Lock in step with last week’s mighty post, I thought about another solid band that I’ve either never covered or only talked about once. Today’s featured act is as close to being on the musical Mt. Rushmore without probably being there, but I know several that would disagree they’ve been left off. Since you’ve heard them a billion times, let me know what you think!
Back when I was still in my blogging youth, I talked about Pump, which was a super successful Aerosmith album that came out in 1989. That was almost two full decades after the band formed though—so I skipped over a huge chunk of their history and got to my personal favorite album. I was reminded of their impact on culture when I was watching “The ‘80s: Top Ten” featuring Rob Lowe on the National Geographic channel on TDS TV+. One of the topics was the hip-hop revolution that started with Run D.M.C.— and one of the catalysts behind their mainstream popularity was none other than Aerosmith. Together they took a mid-‘70s rock standard and turned it into a mash-up duet. The video was fairly groundbreaking as it literally showed the genres breaking down the walls and creating collaborations that would ultimately become the standard for all hip-hop/rap artists of the future. If not direct collaboration, the use of sampling would become iconic.
But this isn’t another post about Run, this is about Aerosmith.
Tracking back to the ‘70s, Toys In The Attic was commercially released as their third studio album in April of 1975. Coming off a fairly successful sophomore record, they began working with a new producer and seeing a lot of time on the road. Because of that, they all felt simply “different”, and agreed they were becoming better musicians—which really showed in Joe Perry’s riffs. Fans and critics alike agreed. This third album was considered a major jump in sophistication. Part of the reason was likely because it was the first time they started an album from scratch. Their first two were tracks they’d been playing live for years, but the band thrived when they were forced to be creative. The iconic “Walk This Way” which made the famous crossover years later, all started with Perry just goofing around with a riff. Steven Tyler overheard, got behind the drums and just started jamming. He started scatting nonsensical words to get a feel, and a week or so later, the monstrous track was born.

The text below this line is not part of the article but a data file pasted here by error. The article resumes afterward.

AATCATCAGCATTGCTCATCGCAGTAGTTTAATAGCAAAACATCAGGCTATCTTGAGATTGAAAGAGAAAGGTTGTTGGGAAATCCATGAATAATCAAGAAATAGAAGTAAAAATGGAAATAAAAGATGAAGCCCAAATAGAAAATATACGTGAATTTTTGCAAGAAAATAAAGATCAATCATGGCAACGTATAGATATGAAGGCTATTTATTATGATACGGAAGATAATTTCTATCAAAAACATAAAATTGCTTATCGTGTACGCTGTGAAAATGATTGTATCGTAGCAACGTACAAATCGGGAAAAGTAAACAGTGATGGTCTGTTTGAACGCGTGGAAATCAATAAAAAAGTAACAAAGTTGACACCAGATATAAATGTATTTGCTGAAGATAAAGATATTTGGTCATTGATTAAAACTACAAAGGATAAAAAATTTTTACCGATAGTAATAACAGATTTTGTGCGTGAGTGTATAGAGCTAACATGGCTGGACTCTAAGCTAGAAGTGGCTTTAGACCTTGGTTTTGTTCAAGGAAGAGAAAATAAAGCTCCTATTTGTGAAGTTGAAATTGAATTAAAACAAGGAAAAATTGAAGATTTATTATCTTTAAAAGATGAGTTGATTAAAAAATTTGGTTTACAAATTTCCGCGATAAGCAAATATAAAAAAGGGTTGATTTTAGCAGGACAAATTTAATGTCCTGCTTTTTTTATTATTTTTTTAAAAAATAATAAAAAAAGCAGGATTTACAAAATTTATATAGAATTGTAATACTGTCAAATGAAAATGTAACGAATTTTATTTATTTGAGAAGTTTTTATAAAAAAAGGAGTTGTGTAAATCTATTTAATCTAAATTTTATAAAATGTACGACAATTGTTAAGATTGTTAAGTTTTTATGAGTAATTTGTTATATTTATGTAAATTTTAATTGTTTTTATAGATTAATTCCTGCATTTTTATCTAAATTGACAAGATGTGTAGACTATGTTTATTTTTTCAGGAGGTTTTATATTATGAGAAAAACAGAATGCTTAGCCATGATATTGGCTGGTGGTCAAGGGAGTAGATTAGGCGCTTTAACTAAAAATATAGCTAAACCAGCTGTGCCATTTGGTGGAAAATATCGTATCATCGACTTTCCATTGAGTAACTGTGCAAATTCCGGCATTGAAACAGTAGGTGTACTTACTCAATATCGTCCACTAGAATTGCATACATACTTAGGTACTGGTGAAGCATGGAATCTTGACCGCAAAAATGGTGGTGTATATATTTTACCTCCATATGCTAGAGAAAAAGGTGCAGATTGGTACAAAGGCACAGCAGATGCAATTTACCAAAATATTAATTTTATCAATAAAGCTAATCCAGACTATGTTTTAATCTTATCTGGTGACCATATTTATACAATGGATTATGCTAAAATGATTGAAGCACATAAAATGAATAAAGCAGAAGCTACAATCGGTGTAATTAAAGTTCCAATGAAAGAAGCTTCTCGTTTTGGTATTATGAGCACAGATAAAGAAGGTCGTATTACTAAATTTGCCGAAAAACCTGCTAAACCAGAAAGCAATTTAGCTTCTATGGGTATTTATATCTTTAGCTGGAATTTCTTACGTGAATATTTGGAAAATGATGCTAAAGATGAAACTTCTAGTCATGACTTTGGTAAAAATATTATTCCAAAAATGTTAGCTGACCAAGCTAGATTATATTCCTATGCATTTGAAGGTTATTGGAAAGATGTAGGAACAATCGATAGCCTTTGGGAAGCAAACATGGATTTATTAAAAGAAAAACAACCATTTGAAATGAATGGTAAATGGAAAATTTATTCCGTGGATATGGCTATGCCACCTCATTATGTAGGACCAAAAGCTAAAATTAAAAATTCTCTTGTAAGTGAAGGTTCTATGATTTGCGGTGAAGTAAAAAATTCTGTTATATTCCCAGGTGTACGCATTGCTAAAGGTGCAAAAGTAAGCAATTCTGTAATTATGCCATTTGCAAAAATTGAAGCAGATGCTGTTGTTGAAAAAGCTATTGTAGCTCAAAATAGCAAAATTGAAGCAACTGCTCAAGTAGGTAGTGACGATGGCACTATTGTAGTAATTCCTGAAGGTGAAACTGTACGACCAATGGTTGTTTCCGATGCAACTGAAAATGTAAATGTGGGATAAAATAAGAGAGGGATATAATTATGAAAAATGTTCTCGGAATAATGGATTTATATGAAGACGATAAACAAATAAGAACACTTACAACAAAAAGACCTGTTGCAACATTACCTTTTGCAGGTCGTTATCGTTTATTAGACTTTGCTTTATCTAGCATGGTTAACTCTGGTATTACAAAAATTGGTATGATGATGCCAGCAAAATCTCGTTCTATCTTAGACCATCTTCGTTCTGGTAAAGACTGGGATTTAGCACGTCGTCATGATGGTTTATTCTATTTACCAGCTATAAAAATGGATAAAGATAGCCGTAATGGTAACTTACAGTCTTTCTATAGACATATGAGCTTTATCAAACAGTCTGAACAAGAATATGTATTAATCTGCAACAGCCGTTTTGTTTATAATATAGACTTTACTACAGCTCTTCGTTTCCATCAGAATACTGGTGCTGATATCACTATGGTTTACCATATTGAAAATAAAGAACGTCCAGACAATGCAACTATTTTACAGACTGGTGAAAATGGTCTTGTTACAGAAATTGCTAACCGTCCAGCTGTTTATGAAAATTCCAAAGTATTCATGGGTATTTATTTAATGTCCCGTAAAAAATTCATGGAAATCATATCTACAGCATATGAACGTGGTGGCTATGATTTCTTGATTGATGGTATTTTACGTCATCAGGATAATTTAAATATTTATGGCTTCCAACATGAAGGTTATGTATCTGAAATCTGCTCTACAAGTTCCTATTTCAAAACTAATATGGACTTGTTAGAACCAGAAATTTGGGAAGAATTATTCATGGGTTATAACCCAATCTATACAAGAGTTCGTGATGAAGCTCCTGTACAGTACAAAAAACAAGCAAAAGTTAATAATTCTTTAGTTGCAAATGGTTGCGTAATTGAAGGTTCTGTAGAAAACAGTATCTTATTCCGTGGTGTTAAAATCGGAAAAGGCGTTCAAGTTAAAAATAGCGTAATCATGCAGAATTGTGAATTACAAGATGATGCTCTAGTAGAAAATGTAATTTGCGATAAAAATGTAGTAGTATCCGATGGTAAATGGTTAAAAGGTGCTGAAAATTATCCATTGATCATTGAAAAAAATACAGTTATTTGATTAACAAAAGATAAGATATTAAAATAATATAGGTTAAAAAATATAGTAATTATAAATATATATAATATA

Critically, we’ve seen a lot of unanimous five-star albums on this blog before, and this one won’t be an exception. Rolling Stone ironically gave it an initial negative review, suggesting it didn’t compare whatsoever to their prior record. Later, some of those critics wised up—some even comparing them to Led Zeppelin. Toys In The Attic peaked at No. 11 on the Billboard 200 and spawned three commercial singles. That may not seem like a big feat, but since it was only nine tracks total, and two of the songs are beyond iconic even to this day, it’s a pretty big deal. And speaking of Perry’s magical riffs, “Sweet Emotion” is referenced as one of the best openers in history. Many modern guitarists cite it as the first riff they heard where they had to grab an axe and start strumming immediately. And if you’re still not convinced, it’s Aerosmith’s top selling album of all time, with nearly twenty million sold worldwide.
There are occasional shows still today where you can see Aerosmith live, but they haven’t put anything new since 2012. But with a catalog as extensive as theirs, why would you? Their legacy is second to just about none, and they have all the sales and fans to back it up. I talk about things and nobody cares, but don’t let this be one of them! Happy Tuesday!
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